Reap the Whirlwind:
The Untold Story of Six Group RAF Canada's Bomber Force of World War II

by Spencer Dunmore, William Carter,
464 pages,
ISBN: 0947554351

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Brief Reviews - Non-Fiction
by Martin Dowding

WE SHOULD BE grateful for the open and honest style of history that is producing books such as Reap the Whirlwind (McClelland & Stewart, 437 pages, $29.95 cloth), Spencer Dunmore and William Carter's stunning story of 6 Group, Canada's bomber force in the Second World War. It is a relief as well as a revelation not to have to read another romanticized "Boy's Own" version of the war.

The book derives its title from British Air Marshall "Bomber" Harris's phrase, "They sowed the wind and now they are going to reap the whirlwind," which, in turn, comes from Hosea 8:7 Harris's passion, which led him to order the bombing of civilian targets in Germany, also earned him the nickname "Butcher."

In Reap the Whirlwind we are given a glimpse of just how terrifying it was to fly thousands of pounds of bombs and fuel over hundreds of miles through enemy flak and fighters. The crews' fear was obviously justified when we consider that of the 5,700 Canadians on the bombers, almost 75 per cent of them died.

But the stories of bravery and survival are mystifying and miraculous. A frequent refrain in Reap the Whirlwind is "he was the only member of his crew to survive" when a bomber was shot down. Often, those who did survive aren't certain how they managed it -the last thing they remember was losing consciousness inside the crashing aircraft.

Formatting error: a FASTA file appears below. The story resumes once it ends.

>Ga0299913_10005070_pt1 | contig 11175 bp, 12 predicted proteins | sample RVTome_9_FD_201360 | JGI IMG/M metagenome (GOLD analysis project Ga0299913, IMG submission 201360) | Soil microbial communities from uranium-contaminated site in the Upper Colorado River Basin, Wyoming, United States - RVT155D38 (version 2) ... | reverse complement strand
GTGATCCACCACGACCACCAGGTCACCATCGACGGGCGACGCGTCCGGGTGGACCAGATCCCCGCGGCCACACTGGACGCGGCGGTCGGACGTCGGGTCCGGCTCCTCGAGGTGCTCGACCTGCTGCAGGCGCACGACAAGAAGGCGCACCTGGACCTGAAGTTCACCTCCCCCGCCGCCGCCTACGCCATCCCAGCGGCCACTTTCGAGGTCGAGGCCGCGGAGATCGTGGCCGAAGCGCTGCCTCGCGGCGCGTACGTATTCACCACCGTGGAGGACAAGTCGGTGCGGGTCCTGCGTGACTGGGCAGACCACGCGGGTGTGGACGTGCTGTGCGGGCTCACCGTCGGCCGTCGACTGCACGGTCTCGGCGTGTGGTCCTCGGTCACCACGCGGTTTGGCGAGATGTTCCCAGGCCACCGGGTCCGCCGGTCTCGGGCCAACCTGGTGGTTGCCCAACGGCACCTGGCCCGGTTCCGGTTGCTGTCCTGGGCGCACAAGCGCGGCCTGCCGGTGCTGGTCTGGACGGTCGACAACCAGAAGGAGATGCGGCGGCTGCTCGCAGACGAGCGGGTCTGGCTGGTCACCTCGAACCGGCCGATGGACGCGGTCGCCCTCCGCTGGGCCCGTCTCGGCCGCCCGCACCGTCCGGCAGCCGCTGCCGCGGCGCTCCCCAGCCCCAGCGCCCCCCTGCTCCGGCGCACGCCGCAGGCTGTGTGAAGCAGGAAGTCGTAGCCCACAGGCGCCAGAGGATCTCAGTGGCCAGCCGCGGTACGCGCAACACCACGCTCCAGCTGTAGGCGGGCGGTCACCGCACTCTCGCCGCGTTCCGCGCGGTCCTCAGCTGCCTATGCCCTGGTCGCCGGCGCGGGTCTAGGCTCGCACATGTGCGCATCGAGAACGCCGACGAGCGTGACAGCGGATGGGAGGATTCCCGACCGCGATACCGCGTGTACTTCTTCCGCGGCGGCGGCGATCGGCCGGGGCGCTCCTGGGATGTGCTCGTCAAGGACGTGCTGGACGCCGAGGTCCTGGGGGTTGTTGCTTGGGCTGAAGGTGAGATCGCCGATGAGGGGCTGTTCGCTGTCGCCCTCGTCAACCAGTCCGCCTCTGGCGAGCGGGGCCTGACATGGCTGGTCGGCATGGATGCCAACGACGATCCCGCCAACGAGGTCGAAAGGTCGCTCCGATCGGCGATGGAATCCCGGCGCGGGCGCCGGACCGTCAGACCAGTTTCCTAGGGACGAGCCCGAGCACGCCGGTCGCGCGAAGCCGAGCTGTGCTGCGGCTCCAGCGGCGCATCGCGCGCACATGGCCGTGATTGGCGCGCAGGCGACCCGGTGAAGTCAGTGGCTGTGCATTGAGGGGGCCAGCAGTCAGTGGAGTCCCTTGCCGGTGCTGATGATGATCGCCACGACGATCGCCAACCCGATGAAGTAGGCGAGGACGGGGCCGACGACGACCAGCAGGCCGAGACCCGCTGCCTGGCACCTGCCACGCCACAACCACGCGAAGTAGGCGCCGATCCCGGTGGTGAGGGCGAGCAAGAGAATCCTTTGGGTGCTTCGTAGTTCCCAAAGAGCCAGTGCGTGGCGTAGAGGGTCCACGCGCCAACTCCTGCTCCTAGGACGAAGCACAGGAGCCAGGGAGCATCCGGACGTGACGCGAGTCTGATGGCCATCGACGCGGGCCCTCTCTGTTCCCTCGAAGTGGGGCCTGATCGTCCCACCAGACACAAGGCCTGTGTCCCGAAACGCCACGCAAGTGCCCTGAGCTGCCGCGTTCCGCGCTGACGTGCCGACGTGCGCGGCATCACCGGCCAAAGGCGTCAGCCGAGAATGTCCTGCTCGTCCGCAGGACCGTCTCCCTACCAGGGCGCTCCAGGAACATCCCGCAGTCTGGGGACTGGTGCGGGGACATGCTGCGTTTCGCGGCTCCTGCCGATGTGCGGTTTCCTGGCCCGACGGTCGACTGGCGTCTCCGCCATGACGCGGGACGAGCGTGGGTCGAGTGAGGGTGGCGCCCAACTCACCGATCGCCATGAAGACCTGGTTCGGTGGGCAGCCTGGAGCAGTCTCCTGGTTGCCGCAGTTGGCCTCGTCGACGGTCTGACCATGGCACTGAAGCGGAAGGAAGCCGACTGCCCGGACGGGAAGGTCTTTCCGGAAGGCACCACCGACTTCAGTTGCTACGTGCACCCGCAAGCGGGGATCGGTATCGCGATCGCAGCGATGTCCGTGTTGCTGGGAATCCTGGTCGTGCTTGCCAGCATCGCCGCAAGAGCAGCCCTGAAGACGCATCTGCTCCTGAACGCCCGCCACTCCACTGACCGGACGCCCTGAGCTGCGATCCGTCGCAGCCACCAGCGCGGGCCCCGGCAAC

The seat-of the-pants aeronautical genius required of the crews when their planes were coming apart in the air from overuse, bad conditions, or enemy attack was incredible. Keeping a crippled bomber aloft was often the reason medals were awarded -and deserved. Dunmore and Carter describe these experiences in detail, and with sympathy and compassion.

The last section of the book describes 6 Group's 1990 reunion in England, attended by men who had become pharmacists, salesmen, or postmen, by men who had had whole lives to be ordinary after such extraordinary exploits. Many still dream of flying, but also recall the terror of being blown out of the sky. And many recognize their responsibility in killing civilians, but justify their actions in terms that those of us who have lived only in peacetime can only try to understand.


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